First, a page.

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6.

We roust like mad. No one’s especially wedded to sleeping in an open room on practically the bare floor. I’m not sure that Gurth and Lali even slept, but at least they don’t start right in bickering. Fenric leads us to what amounts to the Below Gate, a door that leads into another urinary cavern, off of which a wide ramp spirals downward. We stand there among the half-dead and the drunk, who are huddled here just within the zone of grace of the Club.

“Okay,” says Lucette. “What’s the plan?”

“I managed to overhear,” says Fenric, “a warrior telling another warrior about the way he came up from the Seventh Level. Guess what, he’d had a bad time of it, got separated from his group. I gather there’s a bunch of dragons below this level.”

“I’m curious,” I say, “who exactly built down this far? I could see digging basements down three or four levels underground, but fourteen? Why?”

“Because Valentia was evil,” says Jan. “And Landarcus was eviler,” says Lucette.

“So they made this complicated, like, passage to the underworld because they were evil? I mean, the Abyss is supposed to be at the bottom of all this. But they were wizards. Wizards hate things like the Abyss. It’s all demons and undead. That’s bread and butter if you’re a Saint or a Prophet, but if you’re a wizard, you got nothing. And besides, if you did want to build a way to the Great Abyss, wouldn’t it be a little more direct? And why populate the place with dragons? Orcs I get, you’re going to use them in the Wars, and they can always use some practice maneuvers and stuff. But they don’t use dragons in the Wars. They wouldn’t do what they were told.”

“And,” says Zelin, “have you ever seen a dragon hoard? A really old one?”

“No,” says Fenric. “I’m hoping to.”

“I’m not sure you are,” says Zelin. “But if you do get to see one, you’ll see.”

“See what?”

“Let’s get this baby rolling,” says Lali. “I’m in front with Hunky-cakes?”

“Yeah,” I say, taking charge. “Then me and Zelin. Then Jan and Fen with the map. Then Eleanor and, um, I mean—!”

“Put Lucette with Jan,” says Zelin. “You can have Padric, and I’ll go in back with the thief.”

“Great, third row,” says Lucette. “You know what Shmoke always told us about what happened in the third row.”

“All we have to do is avoid dragons,” I point out.

And we do avoid dragons, for the most part. We go down the ramp, and choose the easternmost of five halls all pointing south. This inevitably turns east, and presently we’re let out into a large room with a high ceiling. I clearly remember looking waaaaay up there and thinking there must be a chimney or a smoke hole or something, up there in the shadows. Lali and Gurth pull out their swords.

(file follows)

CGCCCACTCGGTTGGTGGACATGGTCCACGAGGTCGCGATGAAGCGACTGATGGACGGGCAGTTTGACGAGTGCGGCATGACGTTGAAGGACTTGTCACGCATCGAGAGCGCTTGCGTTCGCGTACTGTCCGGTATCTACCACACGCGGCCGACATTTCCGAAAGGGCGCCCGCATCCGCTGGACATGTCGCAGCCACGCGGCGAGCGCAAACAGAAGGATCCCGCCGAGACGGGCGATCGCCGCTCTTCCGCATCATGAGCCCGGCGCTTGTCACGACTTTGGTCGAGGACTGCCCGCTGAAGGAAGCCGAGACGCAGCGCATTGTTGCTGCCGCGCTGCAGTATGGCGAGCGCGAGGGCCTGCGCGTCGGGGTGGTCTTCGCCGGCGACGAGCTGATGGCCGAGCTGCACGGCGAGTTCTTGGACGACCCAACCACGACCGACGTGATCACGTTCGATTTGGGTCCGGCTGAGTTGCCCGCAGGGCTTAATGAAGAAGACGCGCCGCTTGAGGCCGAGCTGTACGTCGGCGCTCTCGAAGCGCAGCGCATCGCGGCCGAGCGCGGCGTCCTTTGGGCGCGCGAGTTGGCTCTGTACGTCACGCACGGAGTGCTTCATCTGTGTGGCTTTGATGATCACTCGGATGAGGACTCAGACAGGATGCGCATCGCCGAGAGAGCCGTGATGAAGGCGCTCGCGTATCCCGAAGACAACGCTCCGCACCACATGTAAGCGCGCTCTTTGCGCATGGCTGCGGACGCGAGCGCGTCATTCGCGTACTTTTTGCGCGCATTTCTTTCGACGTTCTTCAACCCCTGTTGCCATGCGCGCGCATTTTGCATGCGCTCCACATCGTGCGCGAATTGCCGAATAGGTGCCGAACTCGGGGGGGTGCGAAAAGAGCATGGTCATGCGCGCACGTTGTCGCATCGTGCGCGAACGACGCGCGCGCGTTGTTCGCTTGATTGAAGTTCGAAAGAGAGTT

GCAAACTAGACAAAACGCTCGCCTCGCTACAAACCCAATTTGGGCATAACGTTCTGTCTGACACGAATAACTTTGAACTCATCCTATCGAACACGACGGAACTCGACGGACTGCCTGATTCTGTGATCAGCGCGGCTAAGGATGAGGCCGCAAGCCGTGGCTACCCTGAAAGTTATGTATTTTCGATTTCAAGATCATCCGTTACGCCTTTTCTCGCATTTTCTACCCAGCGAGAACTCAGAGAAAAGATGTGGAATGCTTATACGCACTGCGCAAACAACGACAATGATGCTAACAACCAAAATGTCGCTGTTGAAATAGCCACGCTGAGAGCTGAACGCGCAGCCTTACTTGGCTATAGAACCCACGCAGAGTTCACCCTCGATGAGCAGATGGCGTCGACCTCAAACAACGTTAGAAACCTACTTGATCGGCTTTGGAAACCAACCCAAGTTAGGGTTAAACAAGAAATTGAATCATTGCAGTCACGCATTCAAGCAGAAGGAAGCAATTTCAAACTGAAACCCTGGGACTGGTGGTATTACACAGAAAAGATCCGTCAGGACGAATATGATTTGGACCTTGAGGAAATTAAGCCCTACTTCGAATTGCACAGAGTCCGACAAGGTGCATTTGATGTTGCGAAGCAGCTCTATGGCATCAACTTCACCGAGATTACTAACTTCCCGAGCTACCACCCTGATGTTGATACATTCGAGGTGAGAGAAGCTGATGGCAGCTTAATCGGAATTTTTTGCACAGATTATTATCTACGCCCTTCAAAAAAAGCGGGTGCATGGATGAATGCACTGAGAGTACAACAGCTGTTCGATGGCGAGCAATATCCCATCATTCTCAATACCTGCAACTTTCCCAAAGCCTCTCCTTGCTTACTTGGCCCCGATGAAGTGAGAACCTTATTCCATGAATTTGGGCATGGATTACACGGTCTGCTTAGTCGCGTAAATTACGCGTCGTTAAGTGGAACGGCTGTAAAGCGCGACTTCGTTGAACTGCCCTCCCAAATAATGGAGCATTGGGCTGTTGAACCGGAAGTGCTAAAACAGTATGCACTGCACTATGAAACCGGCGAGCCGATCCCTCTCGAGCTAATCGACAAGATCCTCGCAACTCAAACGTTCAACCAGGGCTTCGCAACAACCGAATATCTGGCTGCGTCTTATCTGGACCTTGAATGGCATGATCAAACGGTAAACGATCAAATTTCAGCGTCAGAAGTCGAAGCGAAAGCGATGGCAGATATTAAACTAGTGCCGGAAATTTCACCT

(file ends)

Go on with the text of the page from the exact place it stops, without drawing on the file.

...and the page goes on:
“I’d advise backing out,” says Zelin from behind.

I look ahead. Lali and Gurth are ready to fight it, whatever it is. It’s four figures, robed in twists of shadow as if they were turning, wrapping themselves in sheets of night. They hold long thin glittery swords. They have no faces.

“Wraiths,” says Jan, holding out his biggest, shiniest cross. “I might be able to turn them.”

“How likely?” I ask, one hand holding my heart in place. The figures are gazing at us, slowly drifting forward. They are looking at me. They are looking at me.

“Not that likely.”

“Guys,” says Fenric. Gurth looks over his shoulder. Fenric is standing by a stairway down, opening southward off the nearest corner of the room. “Quick. Back it up.”

We don’t argue. Gurth and Lali execute a perfect rearguard action, Padric holding the flank. Jan holds his cross up at them, which might make a difference of some sort. Zelin and Lucette lead us down the stairs. We pull up at the bottom, in a four-way intersection.

“That way,” says Lucette, pointing east.

“Why?” several of us ask.

“Because of that,” she says, waving her little black wand at the west way. Several of what appear to be gigantic scorpions are swarming along the hall toward us.

Bows twang. Padric, Zelin and Lali all put shots into the lead scorpion’s head, which causes it to pause, briefly, to consider its options. We make off.

Several zags later, we find ourselves in a long room shaped like a stomach. It’s echoing quiet, but when we’re halfway down it, the rearguard, Zelin and Fenric, inform us that a trio of ettin, huge two-headed trolls, are behind us. That’s fine, except that ahead of us, the way out is blocked by a shimmery blob. It’s hard to see how it could be a danger to us, so we approach within twenty feet. At that range, in the light of my and Lucette’s wands, we can clearly see several people and at least one goblin and two dog-sized rats completely embedded in it, all in early to middle stages of digestion.

“A gel,” says Jan.

“Can it get us?” I ask.

“Only if we let the ettin run us into it.”

We look around. The gel is filling the only obvious exit. We start the process of freaking out.

“The floor there,” cries Padric. The ettin are forming up for a go at us, but halfway between them and the gel is a low spot, covered by what seem to be straw mats. Inanely, we rush to that spot, perhaps instinctively feeling that it might be a good place to stand for defense.

Unfortunately, the mats give way. We fall into the hole they were covering, and soon we’re sliding, turning, sliding faster, and just as we get used to that, we’re free falling, and we have about one second of that before we land on some other people, living and dead.

 

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